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Individual action vs system change

Is it up to individuals to take action or will it take system change to solve the climate crisis?

FlightFree UK
04 Jun 2020 6 min read

Picture shows a cardboard sign from a climate protest. The sign reads 'eco not ego' and depicts a figure living in harmony with a forest (to represent eco), and a figure controlling the forest and its creatures for ego.
Photo credit: Markus Spiske (Source: Unsplash)

Ever since Thatcher uttered the words ‘climate change’ back in the 1980s, we have argued about how to avoid it.

Is it up to individuals to adjust their lifestyles, or is it up to the government to collectively reduce our carbon emissions?

Size matters

We have long been told by environmental organisations that there are many things we can do to reduce our carbon footprints: do your recycling, change your lightbulbs, use renewable energy. But what good is it if one person gives up their car when many thousands of others don’t? Why bother stopping flying when 100,000 flights take off every day? Individual change can seem utterly pointless in the face of these stats.

In the recent lockdown, the relatively low drop in emissions as a result of the sudden halt of carbon-heavy activities such as driving and flying (projected to be 5.5 % globally this year), has been used to show that individual change doesn’t make a bit of difference. We’ve stopped doing everything we’ve been told is bad – yet still, we haven’t even got close to the amount we need to reduce emissions by to avert climate breakdown (7.6% each year this decade). Does this show that our individual actions are a bit, well, pointless?

Not necessarily. The problem with looking at the picture globally is that it is too broad brush – individual context is important. For example, the emissions drop in the short term has been much more significant, and in localised areas such as Paris it's been huge.

But the global picture has long been used to argue against taking action: "Aviation is only responsible for 2% of global emissions so don't worry about it,” we’re told. Well, actually it’s more like 5%, and that’s mainly because only 5% of the global population has ever been on a plane. But the more important consideration is that looking at it on an individual level tells a very different story.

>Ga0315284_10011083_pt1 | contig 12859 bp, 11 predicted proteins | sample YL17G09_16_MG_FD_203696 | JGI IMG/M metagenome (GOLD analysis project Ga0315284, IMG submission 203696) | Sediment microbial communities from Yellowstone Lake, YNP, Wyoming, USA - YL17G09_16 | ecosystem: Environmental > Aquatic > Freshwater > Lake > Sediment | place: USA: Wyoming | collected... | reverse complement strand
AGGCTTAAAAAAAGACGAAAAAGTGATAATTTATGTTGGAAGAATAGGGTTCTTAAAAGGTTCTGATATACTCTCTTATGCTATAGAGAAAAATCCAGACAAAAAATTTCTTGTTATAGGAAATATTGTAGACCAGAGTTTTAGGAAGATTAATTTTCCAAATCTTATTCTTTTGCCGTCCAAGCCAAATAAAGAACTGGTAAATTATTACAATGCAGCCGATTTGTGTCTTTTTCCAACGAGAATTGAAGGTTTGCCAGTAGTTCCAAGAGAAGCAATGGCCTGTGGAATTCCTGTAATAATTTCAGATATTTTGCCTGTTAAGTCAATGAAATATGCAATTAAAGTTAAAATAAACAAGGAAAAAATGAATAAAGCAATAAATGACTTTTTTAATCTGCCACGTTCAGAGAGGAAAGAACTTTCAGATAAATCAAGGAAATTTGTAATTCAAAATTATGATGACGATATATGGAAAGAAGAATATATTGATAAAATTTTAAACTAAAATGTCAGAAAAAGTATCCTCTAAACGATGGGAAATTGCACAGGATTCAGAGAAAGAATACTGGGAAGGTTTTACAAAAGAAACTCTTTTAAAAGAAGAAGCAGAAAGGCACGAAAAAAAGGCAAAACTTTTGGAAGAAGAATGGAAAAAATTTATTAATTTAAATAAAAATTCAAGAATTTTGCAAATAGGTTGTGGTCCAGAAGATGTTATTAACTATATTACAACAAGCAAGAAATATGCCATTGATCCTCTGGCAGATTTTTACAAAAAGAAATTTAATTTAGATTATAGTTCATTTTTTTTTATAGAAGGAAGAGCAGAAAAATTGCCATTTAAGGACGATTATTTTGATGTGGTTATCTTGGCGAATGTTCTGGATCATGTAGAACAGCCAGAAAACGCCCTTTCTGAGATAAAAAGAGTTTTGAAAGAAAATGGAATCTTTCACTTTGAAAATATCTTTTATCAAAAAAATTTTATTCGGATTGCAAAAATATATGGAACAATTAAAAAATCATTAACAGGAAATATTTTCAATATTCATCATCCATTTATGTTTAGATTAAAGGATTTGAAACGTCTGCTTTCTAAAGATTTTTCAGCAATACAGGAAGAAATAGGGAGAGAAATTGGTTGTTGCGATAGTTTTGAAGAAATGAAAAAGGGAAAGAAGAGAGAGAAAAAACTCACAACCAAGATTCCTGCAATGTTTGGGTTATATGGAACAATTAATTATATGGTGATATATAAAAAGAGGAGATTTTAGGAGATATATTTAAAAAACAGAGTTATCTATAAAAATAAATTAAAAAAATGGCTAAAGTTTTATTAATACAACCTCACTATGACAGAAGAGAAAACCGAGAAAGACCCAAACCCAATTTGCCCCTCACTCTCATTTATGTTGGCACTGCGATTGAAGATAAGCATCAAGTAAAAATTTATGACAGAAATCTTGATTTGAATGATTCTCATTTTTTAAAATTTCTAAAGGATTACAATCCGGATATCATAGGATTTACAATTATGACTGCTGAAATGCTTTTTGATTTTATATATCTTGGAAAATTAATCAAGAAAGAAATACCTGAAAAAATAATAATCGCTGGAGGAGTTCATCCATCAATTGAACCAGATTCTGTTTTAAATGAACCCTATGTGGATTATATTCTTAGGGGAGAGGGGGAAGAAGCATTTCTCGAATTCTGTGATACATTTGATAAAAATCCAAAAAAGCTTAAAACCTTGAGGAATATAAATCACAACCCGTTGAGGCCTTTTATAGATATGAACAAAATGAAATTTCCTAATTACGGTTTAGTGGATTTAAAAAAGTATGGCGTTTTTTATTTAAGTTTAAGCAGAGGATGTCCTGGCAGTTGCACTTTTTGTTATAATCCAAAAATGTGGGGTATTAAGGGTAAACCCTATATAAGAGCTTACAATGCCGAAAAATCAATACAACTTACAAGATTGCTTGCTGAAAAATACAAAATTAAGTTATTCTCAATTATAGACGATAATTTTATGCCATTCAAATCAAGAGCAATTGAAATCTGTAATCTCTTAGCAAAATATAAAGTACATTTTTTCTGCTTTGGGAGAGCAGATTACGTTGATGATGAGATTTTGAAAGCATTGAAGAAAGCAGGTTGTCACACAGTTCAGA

Personal context

Here in the west we fly a lot, and we Brits fly the most. If you stop flying, you can cut your carbon footprint in half. That makes a significant difference when the average UK footprint is approx 10 tonnes of CO2 per year, as opposed to less than a single tonne in the developing world, and the 2.3 tonnes that’s been recommended by the IPCC as sustainable. A short haul flight can add between 0.5. and 1.5 tonnes to your footprint; long haul could be anywhere between 2 and 6 tonnes. If you fly, your footprint is likely to be higher than the average. If you fly a lot, it will be significantly higher.

So if you as an individual can make changes that reduce your footprint from way-above-average to sustainable, that is a meaningful, powerful and absolutely vital part of reducing our emissions.

Change driven from above

But these changes are more likely to have a planet-saving effect when we take them en-masse. And mass change is controlled by the system, isn’t it? It’s government intervention that makes these sustainable choices the natural choice, and even beyond that, the norm. Solar panels on roofs as a matter of course, for example. Enabling off-shore wind which, together with No New Coal would make renewable energy cheap and available to all. Redesigning our streets so cycling is a more welcoming form of transport than driving.

And in terms of aviation, there is a huge number of things that the government can and should do to reduce the number of flights that take off from UK airports: a fair taxation system including taxing aviation fuel, cutting domestic routes where a direct rail link exists, and reducing the amount of advertising, to name but a few. And lifting the barriers to climate-friendly travel by making trains cheaper, more plentiful, and easier to book.

But why would the government introduce these things if there is no demand for it?

Politics is driven by, among other things, economics and policies popular with voters. If voters don’t show that they want climate-friendly travel, why would they get it? So there it comes back to our individual choices. As consumers and voters, we hold a huge amount of power.

The psychology of change